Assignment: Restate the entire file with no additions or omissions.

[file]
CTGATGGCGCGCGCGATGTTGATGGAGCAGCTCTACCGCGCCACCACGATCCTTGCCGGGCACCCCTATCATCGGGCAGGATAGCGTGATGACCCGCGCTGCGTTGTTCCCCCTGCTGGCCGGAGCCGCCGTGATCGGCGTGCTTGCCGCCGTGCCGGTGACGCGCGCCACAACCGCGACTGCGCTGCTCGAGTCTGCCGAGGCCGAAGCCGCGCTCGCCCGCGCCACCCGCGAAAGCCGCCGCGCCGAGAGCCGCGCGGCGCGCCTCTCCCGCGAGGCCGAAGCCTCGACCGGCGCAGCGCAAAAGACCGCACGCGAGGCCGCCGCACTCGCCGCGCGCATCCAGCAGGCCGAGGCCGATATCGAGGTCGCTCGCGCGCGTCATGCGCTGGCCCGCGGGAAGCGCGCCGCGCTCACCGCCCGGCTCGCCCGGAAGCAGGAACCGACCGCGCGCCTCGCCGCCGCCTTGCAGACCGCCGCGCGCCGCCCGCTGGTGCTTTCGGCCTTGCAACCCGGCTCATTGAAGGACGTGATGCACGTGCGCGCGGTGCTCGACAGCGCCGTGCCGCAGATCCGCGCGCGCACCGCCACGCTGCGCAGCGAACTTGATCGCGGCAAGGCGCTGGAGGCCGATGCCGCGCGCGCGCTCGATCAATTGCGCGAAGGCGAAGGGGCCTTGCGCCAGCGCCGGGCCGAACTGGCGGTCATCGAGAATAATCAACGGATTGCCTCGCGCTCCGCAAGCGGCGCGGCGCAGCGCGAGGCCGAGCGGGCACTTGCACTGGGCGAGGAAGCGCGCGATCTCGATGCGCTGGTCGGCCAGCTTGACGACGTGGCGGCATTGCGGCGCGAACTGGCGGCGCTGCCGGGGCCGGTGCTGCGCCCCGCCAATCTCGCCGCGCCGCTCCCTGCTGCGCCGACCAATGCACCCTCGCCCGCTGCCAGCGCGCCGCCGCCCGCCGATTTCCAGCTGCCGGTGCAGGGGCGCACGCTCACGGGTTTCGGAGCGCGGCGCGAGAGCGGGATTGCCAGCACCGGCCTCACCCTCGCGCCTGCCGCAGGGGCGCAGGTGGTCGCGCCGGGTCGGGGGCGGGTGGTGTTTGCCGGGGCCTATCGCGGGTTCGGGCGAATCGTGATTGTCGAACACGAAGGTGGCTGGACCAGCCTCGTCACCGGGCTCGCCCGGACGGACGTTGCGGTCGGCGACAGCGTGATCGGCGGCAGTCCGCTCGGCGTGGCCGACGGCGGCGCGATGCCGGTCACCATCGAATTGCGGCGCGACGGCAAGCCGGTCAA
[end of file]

CTGATGGCGCGCGCGATGTTGATGGAGCAGCTCTACCGCGCCACCACGATCCTTGCCGGGCACCCCTATCATCGGGCAGGATAGCGTGATGACCCGCGCTGCGTTGTTCCCCCTGCTGGCCGGAGCCGCCGTGATCGGCGTGCTTGCCGCCGTGCCGGTGACGCGCGCCACAACCGCGACTGCGCTGCTCGAGTCTGCCGAGGCCGAAGCCGCGCTCGCCCGCGCCACCCGCGAAAGCCGCCGCGCCGAGAGCCGCGCGGCGCGCCTCTCCCGCGAGGCCGAAGCCTCGACCGGCGCAGCGCAAAAGACCGCACGCGAGGCCGCCGCACTCGCCGCGCGCATCCAGCAGGCCGAGGCCGATATCGAGGTCGCTCGCGCGCGTCATGCGCTGGCCCGCGGGAAGCGCGCCGCGCTCACCGCCCGGCTCGCCCGGAAGCAGGAACCGACCGCGCGCCTCGCCGCCGCCTTGCAGACCGCCGCGCGCCGCCCGCTGGTGCTTTCGGCCTTGCAACCCGGCTCATTGAAGGACGTGATGCACGTGCGCGCGGTGCTCGACAGCGCCGTGCCGCAGATCCGCGCGCGCACCGCCACGCTGCGCAGCGAACTTGATCGCGGCAAGGCGCTGGAGGCCGATGCCGCGCGCGCGCTCGATCAATTGCGCGAAGGCGAAGGGGCCTTGCGCCAGCGCCGGGCCGAACTGGCGGTCATCGAGAATAATCAACGGATTGCCTCGCGCTCCGCAAGCGGCGCGGCGCAGCGCGAGGCCGAGCGGGCACTTGCACTGGGCGAGGAAGCGCGCGATCTCGATGCGCTGGTCGGCCAGCTTGACGACGTGGCGGCATTGCGGCGCGAACTGGCGGCGCTGCCGGGGCCGGTGCTGCGCCCCGCCAATCTCGCCGCGCCGCTCCCTGCTGCGCCGACCAATGCACCCTCGCCCGCTGCCAGCGCGCCGCCGCCCGCCGATTTCCAGCTGCCGGTGCAGGGGCGCACGCTCACGGGTTTCGGAGCGCGGCGCGAGAGCGGGATTGCCAGCACCGGCCTCACCCTCGCGCCTGCCGCAGGGGCGCAGGTGGTCGCGCCGGGTCGGGGGCGGGTGGTGTTTGCCGGGGCCTATCGCGGGTTCGGGCGAATCGTGATTGTCGAACACGAAGGTGGCTGGACCAGCCTCGTCACCGGGCTCGCCCGGACGGACGTTGCGGTCGGCGACAGCGTGATCGGCGGCAGTCCGCTCGGCGTGGCCGACGGCGGCGCGATGCCGGTCACCATCGAATTGCGGCGCGACGGCAAGCCGGTCAA